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Science - 1st Grade
Standard 2 Objective 1
Anticipation guides are used in this investigation of water and interactions with water.
Invitation to Learn
I am Water, by Jean Marzollo; ISBN 0-590-26587-3
A Drop of Water, by Walter Wick; ISBN 0-590-22197-3
Water, Water Everywhere, by Joan Wade Cole and Karen K. Welch; ISBN 0-8332-1126-9
Water Dance, by Thomas Locker; ISBN 0-15-201284-2
This activity employs the use of anticipation guides as a teaching strategy. To prepare an anticipation guide teachers prepare a list of statements, about the topic, for students to discuss before reading or beginning the investigation. Some of the statements need to be true and some need to be false. This strategy can be used to activate background knowledge before reading or doing an activity, as well as to simulate interest, compare before and after decisions, reverse misconceptions, and assess students understanding of new knowledge and/or skills.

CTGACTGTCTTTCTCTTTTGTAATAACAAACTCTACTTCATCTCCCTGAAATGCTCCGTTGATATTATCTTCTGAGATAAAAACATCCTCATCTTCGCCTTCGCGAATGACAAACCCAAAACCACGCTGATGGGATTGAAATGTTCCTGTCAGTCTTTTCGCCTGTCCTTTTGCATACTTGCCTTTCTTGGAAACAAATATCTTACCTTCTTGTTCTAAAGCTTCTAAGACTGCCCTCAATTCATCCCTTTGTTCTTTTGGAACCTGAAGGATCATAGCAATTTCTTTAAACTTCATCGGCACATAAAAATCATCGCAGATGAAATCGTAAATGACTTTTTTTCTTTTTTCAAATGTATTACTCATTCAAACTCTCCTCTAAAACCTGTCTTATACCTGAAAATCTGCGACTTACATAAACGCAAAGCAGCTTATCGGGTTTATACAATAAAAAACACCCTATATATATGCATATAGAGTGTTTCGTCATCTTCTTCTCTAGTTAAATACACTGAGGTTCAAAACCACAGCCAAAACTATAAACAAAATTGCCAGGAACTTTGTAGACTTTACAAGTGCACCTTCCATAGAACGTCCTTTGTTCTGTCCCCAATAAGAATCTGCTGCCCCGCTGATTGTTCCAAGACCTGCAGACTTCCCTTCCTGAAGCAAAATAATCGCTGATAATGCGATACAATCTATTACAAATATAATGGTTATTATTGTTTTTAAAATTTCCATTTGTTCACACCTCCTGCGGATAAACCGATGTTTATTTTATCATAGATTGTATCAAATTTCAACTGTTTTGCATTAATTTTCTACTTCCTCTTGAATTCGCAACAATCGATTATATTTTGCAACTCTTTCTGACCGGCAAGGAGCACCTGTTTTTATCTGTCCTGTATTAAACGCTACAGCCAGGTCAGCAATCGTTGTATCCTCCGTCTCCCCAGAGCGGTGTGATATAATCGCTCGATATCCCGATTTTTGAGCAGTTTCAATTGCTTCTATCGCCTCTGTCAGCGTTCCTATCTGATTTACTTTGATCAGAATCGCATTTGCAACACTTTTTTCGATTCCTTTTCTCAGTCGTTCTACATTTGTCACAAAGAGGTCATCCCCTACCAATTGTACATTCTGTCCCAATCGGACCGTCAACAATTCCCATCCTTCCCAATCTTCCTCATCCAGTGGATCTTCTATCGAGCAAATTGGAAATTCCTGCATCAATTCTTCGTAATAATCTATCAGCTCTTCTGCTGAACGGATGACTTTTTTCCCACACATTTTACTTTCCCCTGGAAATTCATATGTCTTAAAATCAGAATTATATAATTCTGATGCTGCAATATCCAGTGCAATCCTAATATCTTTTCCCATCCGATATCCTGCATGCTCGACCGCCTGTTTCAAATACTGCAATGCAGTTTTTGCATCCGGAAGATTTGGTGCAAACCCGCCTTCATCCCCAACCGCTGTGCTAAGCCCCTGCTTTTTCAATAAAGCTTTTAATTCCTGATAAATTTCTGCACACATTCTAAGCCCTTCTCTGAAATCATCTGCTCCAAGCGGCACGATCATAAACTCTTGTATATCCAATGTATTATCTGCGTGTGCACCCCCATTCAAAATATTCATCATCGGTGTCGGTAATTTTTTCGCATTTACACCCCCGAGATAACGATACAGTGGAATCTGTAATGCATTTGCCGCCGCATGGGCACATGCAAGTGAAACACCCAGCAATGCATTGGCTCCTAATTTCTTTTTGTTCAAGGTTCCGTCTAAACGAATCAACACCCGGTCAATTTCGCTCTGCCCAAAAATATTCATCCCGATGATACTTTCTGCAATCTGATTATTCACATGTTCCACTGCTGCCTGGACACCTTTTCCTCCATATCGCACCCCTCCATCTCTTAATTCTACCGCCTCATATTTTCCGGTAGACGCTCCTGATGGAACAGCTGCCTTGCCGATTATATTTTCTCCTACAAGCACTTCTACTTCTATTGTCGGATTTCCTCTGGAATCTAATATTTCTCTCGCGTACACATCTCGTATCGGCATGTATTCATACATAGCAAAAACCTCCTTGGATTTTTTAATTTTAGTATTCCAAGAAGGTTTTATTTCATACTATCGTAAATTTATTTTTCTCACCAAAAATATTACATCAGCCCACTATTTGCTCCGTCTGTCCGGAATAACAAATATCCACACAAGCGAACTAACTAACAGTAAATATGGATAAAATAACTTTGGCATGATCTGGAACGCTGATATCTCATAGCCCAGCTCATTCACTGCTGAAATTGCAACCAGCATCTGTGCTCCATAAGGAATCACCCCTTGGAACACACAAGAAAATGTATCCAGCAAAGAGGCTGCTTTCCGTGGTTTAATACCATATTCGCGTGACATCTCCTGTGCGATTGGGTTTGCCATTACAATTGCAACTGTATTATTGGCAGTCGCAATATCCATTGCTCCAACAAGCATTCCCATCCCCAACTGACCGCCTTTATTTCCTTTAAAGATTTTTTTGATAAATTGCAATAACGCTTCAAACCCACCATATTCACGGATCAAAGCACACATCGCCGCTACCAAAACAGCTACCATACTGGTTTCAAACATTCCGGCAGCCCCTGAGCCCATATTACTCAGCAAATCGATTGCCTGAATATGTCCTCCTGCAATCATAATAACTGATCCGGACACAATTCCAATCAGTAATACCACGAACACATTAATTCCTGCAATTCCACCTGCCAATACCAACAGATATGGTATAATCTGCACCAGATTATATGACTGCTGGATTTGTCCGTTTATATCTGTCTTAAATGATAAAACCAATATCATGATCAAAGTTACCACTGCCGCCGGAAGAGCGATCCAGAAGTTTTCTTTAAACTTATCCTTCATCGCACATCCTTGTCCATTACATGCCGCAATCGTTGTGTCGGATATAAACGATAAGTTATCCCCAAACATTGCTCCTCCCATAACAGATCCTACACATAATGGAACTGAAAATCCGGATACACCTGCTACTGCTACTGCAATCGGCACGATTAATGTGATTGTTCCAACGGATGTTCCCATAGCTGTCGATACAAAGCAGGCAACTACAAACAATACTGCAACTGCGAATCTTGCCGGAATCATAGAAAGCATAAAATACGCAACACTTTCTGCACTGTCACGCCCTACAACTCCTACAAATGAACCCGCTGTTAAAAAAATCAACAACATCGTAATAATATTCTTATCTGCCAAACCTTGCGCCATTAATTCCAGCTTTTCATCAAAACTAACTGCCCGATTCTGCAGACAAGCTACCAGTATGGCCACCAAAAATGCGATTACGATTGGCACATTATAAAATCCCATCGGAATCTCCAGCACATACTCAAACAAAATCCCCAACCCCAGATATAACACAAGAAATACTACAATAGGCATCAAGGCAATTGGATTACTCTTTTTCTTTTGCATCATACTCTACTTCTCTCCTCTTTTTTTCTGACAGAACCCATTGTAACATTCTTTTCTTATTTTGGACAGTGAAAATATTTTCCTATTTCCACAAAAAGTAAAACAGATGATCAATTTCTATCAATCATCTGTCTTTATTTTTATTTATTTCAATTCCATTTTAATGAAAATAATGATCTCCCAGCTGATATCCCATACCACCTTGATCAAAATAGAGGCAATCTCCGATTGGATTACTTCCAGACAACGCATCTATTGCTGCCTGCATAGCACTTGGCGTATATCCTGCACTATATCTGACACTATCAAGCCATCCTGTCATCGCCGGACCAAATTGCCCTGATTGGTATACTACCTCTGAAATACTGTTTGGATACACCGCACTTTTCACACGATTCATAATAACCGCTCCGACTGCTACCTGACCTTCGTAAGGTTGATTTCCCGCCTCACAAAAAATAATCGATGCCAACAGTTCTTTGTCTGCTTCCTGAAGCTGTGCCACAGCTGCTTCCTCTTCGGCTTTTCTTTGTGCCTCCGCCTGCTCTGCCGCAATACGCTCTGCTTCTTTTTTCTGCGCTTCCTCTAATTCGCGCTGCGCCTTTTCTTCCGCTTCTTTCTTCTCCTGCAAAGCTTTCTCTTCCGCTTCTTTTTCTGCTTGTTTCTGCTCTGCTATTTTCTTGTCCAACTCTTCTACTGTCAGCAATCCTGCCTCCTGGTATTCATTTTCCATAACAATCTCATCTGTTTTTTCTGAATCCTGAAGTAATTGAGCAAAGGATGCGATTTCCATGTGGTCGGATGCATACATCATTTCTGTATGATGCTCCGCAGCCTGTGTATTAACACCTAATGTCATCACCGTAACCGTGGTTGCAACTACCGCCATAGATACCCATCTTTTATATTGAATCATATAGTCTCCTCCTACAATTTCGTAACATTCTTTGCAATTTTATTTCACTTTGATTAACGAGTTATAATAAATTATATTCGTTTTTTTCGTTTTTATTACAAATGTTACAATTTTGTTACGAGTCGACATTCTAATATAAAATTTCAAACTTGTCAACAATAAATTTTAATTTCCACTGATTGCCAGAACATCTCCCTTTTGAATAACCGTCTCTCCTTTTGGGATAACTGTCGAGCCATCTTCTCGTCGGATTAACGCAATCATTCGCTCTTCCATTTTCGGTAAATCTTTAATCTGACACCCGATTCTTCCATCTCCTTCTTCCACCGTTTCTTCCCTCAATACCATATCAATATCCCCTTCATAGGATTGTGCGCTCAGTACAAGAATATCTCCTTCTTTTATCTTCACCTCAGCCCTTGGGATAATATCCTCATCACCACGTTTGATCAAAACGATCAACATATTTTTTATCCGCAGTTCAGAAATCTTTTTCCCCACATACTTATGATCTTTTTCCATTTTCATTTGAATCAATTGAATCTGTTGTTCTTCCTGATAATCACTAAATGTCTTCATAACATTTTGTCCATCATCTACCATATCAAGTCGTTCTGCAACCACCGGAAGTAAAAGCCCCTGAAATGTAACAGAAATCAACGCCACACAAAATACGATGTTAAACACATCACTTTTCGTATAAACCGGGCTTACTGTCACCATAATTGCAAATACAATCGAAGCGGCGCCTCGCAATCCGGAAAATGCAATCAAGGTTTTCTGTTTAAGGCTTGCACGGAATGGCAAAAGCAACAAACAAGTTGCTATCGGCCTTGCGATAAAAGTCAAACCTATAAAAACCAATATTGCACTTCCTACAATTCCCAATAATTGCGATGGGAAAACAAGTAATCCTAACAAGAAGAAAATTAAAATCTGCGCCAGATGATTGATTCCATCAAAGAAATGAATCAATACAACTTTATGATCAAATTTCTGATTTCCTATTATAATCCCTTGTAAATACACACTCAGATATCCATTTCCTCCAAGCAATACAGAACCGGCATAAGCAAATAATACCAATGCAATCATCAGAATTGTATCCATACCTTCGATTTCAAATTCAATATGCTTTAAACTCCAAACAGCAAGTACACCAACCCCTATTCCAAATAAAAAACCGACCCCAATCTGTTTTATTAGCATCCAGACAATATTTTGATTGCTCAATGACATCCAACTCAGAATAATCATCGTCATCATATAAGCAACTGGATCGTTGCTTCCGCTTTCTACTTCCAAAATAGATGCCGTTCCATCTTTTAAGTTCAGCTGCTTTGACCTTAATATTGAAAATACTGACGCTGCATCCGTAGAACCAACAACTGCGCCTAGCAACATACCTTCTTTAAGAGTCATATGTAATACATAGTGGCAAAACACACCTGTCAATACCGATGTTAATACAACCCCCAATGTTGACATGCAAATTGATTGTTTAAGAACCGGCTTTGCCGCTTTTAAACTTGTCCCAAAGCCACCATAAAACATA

5. Understand and use basic concepts and skills.
Invitation to Learn
Water is important for animals.
Rocks need water.
All living things need water.
Water is for cooking.
People do not need fresh water for drinking or cooking.
Curriculum Extensions/Adaptations/ Integration
Head M.H. , Readence J.E. (1986). Anticipation guides: meaning through prediction. In E.K. Dishner, T.W. Bean, J.E. Readence and D.W. Moore, (Eds.) Reading in the Content Areas.
Anticipation guides are used before and after reading in a context area or conducting an investigation. Inquiry connections using this technique include the application of new knowledge, citing evidence for decisions, and allowing students to debunk their own misconceptions and assess their own language.
Akerson, V.L., Hanusein, D.L. (2005) A collaborative endeavor to teach the nature of scientific inquiry, theres more to science than meets the I. Exemplary Science: Best Practices in Professional Development. 1-10.
The authors found that when teachers were taught how to adapt curricula to emphasize inquiry and the nature of science, they were able to confront and change their own ideas of how science should be taught. They were better able to develop strategies for teaching science as inquiry while emphasizing the nature of science to their own students.